North West views: Penrillian CEO Joanne Thompson on the Northern Powerhouse
With the government’s vision of creating a Northern Powerhouse commanding the attention of the North West business community, particularly in the wake of the UK Northern Powerhouse International Conference & Exhibition, at Bdaily we’ve decided to run a new series of interviews to establish just what the region’s business leaders think of the plans.
Is the North West set for an overhaul in the coming years – one to turn the region into a true example of economic empowerment through business growth, job creation and prosperity?
Today we caught up with Joanne Thompson, the CEO of Penrith-based software company Penrillian.
What does the Northern Powerhouse mean to you?
It is about empowering businesses and organisations based in the North to create government, transport and business infrastructures, which can begin to rebalance the North/South divide. For too long London has had a virtual monopoly on Government attention and the lion’s share of funding, meaning that economic wealth and talent has been continually skewed towards the capital.
As an example if we look at transport, the inequity is clear: London gets £3,000 per head of population spent on transport, in the North West it equates to £460 and in the North East it is only £263. This inequality is not just evident in transport, it is reflected elsewhere in government spending.
Are there signs of the Northern Powerhouse starting to bear fruit in the region?
It was clear at last month’s Northern Powerhouse conference in Manchester that progress is being made, and has gained some recent momentum. It has now built up the political and business support to drive it forward and has paved the way for devolution of powers and funds to Greater Manchester, Sheffield, Liverpool city and the North East regions via elected mayors.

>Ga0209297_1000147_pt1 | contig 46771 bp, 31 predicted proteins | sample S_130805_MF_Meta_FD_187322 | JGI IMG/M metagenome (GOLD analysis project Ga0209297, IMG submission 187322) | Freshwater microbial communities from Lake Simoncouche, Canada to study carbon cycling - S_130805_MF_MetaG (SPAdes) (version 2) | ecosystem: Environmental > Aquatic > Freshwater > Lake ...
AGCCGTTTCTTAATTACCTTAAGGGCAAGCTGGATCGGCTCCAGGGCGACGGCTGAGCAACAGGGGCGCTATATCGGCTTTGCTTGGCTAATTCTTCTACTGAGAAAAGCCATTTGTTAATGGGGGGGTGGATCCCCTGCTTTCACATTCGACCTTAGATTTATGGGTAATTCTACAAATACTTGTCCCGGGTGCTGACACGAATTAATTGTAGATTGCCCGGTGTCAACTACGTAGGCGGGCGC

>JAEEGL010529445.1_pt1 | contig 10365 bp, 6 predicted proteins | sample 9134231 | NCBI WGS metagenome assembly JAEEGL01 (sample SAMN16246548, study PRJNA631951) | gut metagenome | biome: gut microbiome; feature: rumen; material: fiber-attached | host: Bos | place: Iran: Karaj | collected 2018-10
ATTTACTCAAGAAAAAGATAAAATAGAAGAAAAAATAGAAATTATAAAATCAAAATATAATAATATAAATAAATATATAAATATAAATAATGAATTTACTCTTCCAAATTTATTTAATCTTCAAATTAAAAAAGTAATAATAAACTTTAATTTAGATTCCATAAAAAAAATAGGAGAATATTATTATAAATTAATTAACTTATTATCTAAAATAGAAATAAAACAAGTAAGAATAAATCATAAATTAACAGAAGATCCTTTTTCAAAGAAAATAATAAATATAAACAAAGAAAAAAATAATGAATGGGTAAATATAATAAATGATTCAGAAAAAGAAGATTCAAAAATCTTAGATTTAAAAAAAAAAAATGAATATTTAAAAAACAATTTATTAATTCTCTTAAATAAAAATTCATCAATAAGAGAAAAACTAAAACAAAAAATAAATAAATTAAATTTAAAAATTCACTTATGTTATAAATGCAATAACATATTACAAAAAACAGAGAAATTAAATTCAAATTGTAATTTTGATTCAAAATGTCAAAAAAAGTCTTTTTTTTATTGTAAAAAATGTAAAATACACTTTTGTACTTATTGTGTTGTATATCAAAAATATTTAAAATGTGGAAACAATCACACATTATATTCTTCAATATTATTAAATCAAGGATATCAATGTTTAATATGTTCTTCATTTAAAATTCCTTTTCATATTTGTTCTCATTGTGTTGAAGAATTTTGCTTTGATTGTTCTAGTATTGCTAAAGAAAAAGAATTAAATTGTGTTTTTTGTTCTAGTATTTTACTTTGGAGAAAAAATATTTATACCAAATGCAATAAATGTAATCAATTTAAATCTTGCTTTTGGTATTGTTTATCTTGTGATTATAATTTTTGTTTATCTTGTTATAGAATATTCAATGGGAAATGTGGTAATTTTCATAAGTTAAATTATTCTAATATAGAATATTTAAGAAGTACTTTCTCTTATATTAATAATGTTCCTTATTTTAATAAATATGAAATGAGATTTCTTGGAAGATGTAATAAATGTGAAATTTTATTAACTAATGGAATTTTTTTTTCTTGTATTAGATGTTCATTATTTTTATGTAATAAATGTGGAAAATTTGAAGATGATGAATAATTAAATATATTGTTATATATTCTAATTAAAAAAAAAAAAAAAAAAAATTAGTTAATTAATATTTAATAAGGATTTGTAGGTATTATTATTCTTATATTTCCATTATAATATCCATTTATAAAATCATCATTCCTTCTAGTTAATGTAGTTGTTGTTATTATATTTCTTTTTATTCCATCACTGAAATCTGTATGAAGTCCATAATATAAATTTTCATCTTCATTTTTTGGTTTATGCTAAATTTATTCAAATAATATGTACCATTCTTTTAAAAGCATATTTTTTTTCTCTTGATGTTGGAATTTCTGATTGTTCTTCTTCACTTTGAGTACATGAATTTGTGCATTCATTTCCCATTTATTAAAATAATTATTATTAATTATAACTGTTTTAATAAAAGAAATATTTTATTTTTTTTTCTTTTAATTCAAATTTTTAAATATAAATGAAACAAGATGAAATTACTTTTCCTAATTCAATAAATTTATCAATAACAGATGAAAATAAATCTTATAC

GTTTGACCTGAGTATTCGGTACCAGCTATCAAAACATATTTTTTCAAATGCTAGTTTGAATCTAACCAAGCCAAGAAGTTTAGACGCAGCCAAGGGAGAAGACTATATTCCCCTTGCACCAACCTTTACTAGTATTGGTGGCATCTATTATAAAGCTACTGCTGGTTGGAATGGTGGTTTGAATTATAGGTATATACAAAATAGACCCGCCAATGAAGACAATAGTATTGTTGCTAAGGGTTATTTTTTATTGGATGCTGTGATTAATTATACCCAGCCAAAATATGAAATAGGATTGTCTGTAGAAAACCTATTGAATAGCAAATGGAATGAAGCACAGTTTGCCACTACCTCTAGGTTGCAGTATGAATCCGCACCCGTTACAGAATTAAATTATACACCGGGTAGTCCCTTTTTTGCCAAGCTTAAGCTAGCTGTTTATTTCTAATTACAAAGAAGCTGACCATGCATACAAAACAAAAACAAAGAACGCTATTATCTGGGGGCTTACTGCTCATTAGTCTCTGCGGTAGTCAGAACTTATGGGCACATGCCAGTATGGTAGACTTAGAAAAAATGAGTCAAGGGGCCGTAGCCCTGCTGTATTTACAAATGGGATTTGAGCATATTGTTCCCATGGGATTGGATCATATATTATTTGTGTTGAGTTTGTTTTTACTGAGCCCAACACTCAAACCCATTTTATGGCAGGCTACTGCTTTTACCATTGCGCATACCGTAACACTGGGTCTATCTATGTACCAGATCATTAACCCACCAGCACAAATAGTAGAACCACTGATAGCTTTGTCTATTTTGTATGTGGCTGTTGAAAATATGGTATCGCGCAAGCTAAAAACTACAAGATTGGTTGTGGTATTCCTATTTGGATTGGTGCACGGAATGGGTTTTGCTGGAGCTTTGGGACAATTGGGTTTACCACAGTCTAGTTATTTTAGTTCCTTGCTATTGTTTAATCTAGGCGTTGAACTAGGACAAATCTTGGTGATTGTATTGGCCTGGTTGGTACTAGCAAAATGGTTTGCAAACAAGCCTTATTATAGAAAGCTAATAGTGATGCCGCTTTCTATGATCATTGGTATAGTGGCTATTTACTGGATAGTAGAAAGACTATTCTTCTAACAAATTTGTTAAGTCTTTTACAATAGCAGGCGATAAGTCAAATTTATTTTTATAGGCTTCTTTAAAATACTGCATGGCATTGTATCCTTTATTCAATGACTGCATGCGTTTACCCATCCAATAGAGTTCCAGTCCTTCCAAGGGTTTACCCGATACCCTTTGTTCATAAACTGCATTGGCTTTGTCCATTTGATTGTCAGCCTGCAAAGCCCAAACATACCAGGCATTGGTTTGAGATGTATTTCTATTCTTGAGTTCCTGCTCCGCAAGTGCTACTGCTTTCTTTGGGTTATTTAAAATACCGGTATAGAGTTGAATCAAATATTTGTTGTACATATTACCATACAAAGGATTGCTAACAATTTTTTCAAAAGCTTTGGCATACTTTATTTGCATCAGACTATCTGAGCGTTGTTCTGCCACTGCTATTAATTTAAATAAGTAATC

Perhaps the greatest achievement of the Northern Powerhouse is in creating a platform that has brought together the civic and business leaders throughout the North of England and encouraging them to work together rather than compete by default.
Has the government done enough to convince you of its commitment to Osborne’s vision?
The commitment is there, but there is a real need for the North itself to grasp the opportunity to drive home the intended objectives and strategy of the Northern Powerhouse, rather than wait for central government to lead the way.
One solution to drive the strategy of the Northern Powerhouse would be to appoint a regional council to agree and then oversee the execution of our strategy to make the ambitions a tangible reality.
Such a regional council would need to be established to ensure a suitable cross-section of members were appointed, to be truly representative of the North and active in leading the tactical execution of the strategy. It would be really important to ensure that the public did not view such a council as “jobs for the boys”, or comprised of “the usual suspects”.
For example, SMEs make up 99.9% of businesses in the UK and are hugely under-represented. There were high numbers of SMEs attending the Northern Powerhouse conference, but it was representatives from large businesses that were on stage.